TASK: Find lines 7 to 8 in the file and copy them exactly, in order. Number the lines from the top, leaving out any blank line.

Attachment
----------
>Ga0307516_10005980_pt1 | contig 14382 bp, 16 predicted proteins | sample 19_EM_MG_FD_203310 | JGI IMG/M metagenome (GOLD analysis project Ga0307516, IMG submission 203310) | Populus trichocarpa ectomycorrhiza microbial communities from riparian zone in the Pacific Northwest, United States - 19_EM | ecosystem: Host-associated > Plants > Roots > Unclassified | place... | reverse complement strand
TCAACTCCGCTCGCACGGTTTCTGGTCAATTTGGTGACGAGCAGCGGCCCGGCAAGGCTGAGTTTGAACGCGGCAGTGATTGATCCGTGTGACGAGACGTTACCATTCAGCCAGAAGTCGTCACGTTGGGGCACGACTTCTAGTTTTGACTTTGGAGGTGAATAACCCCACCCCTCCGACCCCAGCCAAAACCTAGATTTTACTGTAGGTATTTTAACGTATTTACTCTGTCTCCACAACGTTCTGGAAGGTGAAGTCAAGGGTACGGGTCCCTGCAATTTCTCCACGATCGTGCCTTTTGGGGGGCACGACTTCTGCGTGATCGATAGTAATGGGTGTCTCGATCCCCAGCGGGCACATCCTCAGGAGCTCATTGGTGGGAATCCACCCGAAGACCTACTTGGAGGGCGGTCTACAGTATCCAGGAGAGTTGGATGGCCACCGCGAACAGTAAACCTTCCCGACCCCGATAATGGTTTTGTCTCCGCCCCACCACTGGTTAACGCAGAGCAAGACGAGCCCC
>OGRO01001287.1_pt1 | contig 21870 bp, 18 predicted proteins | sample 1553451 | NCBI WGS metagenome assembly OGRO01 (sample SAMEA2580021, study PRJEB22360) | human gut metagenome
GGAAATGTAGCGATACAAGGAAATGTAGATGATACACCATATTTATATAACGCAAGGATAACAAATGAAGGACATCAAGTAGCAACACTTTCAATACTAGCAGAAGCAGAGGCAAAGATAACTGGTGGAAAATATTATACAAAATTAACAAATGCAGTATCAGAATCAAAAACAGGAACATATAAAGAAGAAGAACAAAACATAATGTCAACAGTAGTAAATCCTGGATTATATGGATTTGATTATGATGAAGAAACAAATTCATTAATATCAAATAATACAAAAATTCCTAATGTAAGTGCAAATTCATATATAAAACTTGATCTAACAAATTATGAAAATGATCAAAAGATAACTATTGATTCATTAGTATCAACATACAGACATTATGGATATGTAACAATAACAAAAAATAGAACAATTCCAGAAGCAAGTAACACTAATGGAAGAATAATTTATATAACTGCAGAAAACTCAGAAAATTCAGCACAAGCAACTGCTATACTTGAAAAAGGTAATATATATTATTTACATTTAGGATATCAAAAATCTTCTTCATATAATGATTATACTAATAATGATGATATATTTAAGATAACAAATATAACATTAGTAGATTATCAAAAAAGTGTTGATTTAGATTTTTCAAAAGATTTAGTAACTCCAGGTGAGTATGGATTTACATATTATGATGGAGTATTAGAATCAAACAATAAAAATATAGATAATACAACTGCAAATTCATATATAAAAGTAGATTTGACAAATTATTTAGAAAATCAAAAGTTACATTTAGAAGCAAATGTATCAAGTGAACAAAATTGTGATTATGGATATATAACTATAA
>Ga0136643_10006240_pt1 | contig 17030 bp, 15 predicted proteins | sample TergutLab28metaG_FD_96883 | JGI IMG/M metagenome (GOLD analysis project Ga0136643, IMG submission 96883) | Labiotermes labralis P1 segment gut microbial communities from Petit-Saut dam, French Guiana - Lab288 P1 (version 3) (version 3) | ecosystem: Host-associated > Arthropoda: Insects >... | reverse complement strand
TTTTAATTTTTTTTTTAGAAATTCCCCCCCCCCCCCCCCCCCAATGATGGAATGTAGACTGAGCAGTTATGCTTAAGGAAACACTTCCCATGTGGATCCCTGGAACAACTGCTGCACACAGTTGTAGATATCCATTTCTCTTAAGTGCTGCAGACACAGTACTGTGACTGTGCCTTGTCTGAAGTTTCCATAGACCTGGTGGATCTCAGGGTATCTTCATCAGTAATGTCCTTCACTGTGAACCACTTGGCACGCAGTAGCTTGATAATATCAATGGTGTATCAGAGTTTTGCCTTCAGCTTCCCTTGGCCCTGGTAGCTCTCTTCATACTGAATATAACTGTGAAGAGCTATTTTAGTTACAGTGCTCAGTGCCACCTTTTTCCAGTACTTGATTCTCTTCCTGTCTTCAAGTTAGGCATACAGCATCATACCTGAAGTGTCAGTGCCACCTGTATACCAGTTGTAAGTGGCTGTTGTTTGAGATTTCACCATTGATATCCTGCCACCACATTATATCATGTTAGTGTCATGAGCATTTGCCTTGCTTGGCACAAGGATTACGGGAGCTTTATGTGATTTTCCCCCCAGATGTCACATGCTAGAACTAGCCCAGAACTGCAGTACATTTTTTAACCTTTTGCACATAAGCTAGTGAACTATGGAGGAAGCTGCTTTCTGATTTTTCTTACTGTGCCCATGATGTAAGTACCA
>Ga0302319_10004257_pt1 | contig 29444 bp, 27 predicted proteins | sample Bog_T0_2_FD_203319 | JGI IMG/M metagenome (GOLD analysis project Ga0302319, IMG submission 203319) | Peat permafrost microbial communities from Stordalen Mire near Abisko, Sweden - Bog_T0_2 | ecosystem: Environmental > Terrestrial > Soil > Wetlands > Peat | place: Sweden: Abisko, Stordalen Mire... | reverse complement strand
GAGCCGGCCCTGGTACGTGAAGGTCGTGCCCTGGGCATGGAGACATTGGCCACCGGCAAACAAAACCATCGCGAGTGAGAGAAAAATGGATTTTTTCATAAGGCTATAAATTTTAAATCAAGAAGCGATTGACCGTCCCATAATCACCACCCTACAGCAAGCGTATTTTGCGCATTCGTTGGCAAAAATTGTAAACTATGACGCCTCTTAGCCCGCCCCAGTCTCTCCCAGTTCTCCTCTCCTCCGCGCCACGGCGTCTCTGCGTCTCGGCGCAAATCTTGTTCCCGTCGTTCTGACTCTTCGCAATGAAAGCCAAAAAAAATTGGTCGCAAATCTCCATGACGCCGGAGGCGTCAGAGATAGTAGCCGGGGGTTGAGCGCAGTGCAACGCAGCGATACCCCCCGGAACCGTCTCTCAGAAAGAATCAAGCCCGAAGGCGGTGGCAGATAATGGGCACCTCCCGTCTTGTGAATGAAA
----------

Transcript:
>Ga0302319_10004257_pt1 | contig 29444 bp, 27 predicted proteins | sample Bog_T0_2_FD_203319 | JGI IMG/M metagenome (GOLD analysis project Ga0302319, IMG submission 203319) | Peat permafrost microbial communities from Stordalen Mire near Abisko, Sweden - Bog_T0_2 | ecosystem: Environmental > Terrestrial > Soil > Wetlands > Peat | place: Sweden: Abisko, Stordalen Mire... | reverse complement strand
GAGCCGGCCCTGGTACGTGAAGGTCGTGCCCTGGGCATGGAGACATTGGCCACCGGCAAACAAAACCATCGCGAGTGAGAGAAAAATGGATTTTTTCATAAGGCTATAAATTTTAAATCAAGAAGCGATTGACCGTCCCATAATCACCACCCTACAGCAAGCGTATTTTGCGCATTCGTTGGCAAAAATTGTAAACTATGACGCCTCTTAGCCCGCCCCAGTCTCTCCCAGTTCTCCTCTCCTCCGCGCCACGGCGTCTCTGCGTCTCGGCGCAAATCTTGTTCCCGTCGTTCTGACTCTTCGCAATGAAAGCCAAAAAAAATTGGTCGCAAATCTCCATGACGCCGGAGGCGTCAGAGATAGTAGCCGGGGGTTGAGCGCAGTGCAACGCAGCGATACCCCCCGGAACCGTCTCTCAGAAAGAATCAAGCCCGAAGGCGGTGGCAGATAATGGGCACCTCCCGTCTTGTGAATGAAA